How to Spot the Words You Abuse and Overuse

I talked the other day about how writers squander their most powerful words and ideas by burying them. Just as bad is the opposite problem: growing overly fond and even dependent on certain words to the point we repeat them incessantly.

In the book I call them crutch words, and when you learn what yours are you’ll become incredibly self-conscious about using them.

I’m not talking about widely overused words like “basically,” or the most worn out and unwelcome words on the planet right now, “epic” and “fail.” I’m talking about the personal patterns or tics each of us exhibits — those words we become overly reliant on, to the point of possibly boring or annoying readers.

A great tool for figuring out your crutch words is the word cloud. I ran all 40,000-plus words of my book through the word cloud tool at wordle.net and came up with this:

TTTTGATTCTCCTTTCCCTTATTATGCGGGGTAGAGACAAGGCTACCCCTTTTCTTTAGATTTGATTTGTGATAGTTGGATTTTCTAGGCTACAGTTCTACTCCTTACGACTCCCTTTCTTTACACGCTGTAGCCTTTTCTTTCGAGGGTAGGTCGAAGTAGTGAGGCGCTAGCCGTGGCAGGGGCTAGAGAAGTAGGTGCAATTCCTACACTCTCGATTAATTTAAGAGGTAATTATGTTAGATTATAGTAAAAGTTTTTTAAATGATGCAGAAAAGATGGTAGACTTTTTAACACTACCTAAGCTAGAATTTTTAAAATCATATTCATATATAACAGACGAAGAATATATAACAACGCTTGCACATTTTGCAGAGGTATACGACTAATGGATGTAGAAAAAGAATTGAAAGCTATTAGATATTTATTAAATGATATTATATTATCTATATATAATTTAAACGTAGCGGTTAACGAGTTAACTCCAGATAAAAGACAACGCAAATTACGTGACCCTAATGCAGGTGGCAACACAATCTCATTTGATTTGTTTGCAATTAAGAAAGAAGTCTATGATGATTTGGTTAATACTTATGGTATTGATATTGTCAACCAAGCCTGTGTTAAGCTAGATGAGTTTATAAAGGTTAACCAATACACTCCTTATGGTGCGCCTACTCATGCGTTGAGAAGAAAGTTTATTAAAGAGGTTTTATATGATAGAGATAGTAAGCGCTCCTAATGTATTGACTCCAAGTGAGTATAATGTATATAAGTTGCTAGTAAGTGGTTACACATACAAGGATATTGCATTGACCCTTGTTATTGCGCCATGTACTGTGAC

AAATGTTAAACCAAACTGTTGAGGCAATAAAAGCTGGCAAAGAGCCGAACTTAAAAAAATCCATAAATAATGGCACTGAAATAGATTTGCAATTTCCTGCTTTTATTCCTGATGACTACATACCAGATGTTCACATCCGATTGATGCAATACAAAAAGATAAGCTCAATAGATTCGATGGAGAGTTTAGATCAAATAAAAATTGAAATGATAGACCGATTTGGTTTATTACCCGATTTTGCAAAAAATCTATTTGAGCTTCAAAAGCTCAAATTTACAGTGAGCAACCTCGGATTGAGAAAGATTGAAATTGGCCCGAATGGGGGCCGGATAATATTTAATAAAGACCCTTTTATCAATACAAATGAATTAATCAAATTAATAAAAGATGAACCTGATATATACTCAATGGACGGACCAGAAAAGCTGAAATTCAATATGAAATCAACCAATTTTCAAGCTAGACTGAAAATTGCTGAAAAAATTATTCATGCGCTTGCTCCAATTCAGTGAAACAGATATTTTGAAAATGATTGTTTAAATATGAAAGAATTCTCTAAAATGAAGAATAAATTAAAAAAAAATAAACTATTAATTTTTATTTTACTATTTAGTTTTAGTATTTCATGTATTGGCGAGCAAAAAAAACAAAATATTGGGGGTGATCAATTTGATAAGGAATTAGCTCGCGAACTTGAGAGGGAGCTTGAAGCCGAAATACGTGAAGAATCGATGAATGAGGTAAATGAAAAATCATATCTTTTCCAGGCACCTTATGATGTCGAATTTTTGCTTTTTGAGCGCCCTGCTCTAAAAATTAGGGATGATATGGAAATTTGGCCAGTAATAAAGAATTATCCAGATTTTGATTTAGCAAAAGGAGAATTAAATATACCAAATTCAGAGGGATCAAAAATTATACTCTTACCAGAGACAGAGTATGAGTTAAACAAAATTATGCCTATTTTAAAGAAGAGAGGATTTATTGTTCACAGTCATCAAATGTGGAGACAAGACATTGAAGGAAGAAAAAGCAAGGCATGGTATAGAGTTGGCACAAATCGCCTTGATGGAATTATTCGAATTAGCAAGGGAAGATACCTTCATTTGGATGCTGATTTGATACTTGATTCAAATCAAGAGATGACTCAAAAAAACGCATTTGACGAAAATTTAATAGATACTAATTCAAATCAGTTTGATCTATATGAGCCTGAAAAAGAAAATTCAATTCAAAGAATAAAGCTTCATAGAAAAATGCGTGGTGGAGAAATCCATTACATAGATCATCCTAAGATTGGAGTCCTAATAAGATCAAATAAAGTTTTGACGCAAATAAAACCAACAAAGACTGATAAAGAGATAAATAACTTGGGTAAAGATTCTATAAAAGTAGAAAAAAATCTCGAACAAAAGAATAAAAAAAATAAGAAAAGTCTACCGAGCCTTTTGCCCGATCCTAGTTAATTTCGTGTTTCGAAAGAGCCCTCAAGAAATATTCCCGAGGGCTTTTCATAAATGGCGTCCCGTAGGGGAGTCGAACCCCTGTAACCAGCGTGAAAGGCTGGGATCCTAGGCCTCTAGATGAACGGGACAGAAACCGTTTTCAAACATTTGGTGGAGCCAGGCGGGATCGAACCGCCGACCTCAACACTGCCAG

When you look past the words that are specific and necessary to the subject you’re writing about, the results can be eye opening. For instance, I’ve long suspected that I overuse the word “just” (and was relieved to find I’m not the only one with this affliction) but it’s interesting to see the true dimension of the issue here.

I also use “like” quite a bit, often as a substitute for “such as” or in the service of analogies. Is it overkill?

What about the prevalence of “good” and “things?” Do these “vanilla” words signal a lack of creativity or an elegant, Hemingwayesque simplicity?

You can end up analyzing this to death, but I think it’s a good thing (there I go again) to be aware of the words you may be overly dependent on. You’ll start to catch yourself when you use them.

And if you’re aware of your crutch words you can monitor the problem by doing a quick search for them in whatever you’re writing.

What are your crutch words?

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